By Jade Markus and Dave Sims, Commodity News Service Canada
Winnipeg, April 19 (CNS Canada) – ICE Futures Canada canola closed stronger on Wednesday.
The market was propped up by sharp losses in the Canadian dollar, which is bullish for canola as it makes the commodity more affordable for international buyers.
By close on Wednesday the loonie had lost close to 0.80 per cent against its US counterpart, or more than half a cent.
The market was also gathering independent strength as canola left over from last year still sits unharvested in some fields in Western Canada.
Spillover support from Chicago Board of Trade soybeans and soy oil added to the market’s upside. Soybeans advanced with technical buying.
Around 25,274 canola contracts were traded on Wednesday, which compares with Tuesday when around 28,621 contracts changed hands. Spreading accounted for about 16,102 of the contracts traded.
Settlement prices are in Canadian dollars per metric tonne.
SOYBEAN futures at the Chicago Board of Trade finished two to four cents per bushel stronger on the mid-week session, taking strength from speculator buying and the surprising pace of US exports for the 2016/17 marketing year, which are running ahead of USDA projections.
There are reports of rain and hail in Nebraska, Missouri and other parts of the Midwest, which was supportive.
However, prices for Malaysian palm-oil hit their lowest point in over half a year, which dragged on values.
SOYOIL futures climbed 37 to 44 points higher on Wednesday.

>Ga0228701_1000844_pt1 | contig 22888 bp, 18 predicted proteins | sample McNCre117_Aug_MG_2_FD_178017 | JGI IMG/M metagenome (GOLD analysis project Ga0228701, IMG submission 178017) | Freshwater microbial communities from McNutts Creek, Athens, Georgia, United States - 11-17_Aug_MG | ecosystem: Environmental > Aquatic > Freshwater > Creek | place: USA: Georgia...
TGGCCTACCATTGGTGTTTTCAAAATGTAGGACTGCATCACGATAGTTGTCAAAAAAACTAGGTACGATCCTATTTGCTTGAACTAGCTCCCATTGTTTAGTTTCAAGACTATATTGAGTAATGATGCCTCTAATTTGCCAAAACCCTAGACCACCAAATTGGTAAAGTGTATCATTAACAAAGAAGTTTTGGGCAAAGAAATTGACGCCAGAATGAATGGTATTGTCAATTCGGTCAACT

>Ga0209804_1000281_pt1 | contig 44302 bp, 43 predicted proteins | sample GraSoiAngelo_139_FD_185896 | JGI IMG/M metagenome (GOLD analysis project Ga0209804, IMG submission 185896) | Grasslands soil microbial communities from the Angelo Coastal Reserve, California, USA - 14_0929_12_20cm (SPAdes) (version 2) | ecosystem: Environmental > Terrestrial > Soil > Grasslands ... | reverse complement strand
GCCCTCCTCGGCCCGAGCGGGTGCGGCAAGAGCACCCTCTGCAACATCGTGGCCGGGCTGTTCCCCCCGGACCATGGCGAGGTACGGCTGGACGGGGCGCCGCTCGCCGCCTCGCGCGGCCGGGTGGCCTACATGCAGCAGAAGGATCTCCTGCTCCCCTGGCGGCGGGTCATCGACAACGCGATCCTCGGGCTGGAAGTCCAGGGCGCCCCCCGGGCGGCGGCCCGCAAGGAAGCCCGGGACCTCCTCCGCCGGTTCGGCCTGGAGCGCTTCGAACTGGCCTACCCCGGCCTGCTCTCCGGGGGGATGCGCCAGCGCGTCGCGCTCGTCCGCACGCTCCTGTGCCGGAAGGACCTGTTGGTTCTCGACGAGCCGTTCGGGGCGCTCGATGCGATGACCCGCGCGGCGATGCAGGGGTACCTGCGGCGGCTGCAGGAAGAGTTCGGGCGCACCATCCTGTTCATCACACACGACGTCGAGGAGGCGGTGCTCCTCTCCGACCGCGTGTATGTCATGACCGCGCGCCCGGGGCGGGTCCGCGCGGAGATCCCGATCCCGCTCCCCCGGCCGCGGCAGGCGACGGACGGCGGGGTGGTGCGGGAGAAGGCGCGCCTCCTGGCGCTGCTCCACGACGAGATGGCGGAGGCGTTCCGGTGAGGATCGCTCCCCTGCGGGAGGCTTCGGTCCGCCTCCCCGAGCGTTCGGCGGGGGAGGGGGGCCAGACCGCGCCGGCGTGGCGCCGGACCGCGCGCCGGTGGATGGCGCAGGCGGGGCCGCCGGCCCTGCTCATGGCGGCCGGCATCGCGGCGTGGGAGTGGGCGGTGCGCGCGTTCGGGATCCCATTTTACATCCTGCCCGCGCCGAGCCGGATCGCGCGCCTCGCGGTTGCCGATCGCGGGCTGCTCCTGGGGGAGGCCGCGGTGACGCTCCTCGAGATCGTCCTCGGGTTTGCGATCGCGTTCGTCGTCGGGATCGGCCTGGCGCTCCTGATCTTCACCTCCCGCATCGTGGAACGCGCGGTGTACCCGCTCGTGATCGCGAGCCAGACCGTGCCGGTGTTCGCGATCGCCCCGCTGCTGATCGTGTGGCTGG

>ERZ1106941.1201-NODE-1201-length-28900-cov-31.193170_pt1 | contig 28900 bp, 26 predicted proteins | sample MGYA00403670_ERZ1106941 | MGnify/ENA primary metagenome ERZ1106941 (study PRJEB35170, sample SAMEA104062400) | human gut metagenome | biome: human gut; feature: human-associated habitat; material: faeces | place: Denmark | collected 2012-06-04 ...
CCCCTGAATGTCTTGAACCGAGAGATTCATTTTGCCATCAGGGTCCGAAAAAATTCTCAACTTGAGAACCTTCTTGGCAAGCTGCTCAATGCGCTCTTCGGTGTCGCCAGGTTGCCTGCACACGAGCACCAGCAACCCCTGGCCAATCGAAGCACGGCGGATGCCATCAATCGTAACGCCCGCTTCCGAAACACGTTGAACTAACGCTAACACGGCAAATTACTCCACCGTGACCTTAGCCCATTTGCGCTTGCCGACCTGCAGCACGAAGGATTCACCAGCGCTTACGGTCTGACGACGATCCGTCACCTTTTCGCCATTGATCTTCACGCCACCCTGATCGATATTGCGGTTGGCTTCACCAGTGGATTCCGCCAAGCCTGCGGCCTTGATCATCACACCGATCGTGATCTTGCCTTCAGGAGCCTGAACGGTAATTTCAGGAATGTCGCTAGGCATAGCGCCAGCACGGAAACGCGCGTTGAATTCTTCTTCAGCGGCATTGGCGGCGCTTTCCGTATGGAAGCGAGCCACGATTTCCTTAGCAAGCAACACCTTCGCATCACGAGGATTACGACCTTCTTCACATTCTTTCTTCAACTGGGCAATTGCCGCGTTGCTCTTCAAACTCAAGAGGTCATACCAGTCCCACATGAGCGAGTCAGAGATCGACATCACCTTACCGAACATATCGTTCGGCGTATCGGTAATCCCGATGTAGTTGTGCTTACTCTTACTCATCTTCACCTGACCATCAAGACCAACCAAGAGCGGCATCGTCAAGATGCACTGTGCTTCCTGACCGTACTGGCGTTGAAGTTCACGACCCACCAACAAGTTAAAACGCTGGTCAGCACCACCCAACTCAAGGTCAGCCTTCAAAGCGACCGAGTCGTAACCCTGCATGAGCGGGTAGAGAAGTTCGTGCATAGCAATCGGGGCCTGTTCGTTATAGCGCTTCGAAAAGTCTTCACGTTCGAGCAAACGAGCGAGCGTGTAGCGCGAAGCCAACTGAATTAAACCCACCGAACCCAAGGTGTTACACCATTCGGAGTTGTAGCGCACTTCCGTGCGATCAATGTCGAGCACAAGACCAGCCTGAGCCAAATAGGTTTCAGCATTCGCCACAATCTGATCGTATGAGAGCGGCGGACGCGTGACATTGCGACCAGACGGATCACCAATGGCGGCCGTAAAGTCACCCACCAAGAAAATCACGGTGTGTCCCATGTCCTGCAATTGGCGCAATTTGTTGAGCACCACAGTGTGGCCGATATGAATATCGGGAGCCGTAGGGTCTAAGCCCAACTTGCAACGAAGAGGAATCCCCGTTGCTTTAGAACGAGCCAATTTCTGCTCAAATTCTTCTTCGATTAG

SOYMEAL futures were lower, with spreading against soyoil a feature.
CORN futures in Chicago finished narrowly mixed on Wednesday with the most active months unchanged.
Excess rain in parts of the corn belt was mildly supportive, however there were also ideas that producers should be able to speed up planting in other areas.
Weekly ethanol production increased slightly, which helped prop up prices.
WHEAT futures in Chicago suffered mild losses on the day, falling one to three cents per bushel, as favourable weather across the US Southern Plains weighed on prices.
The Argentine wheat harvest was pegged at 17.5 million tonnes. If that holds it would be significantly more than last year’s total of 16.3 million tonnes.
Estimates from Canadian analysts suggest Canadian wheat acres will be smaller in 2017 than 2016. Statistics Canada is scheduled to release its acreage estimates on Friday.
Commodity Future Prices
updated 2017-04-19 13:19
Prices are in Canadian dollars per metric ton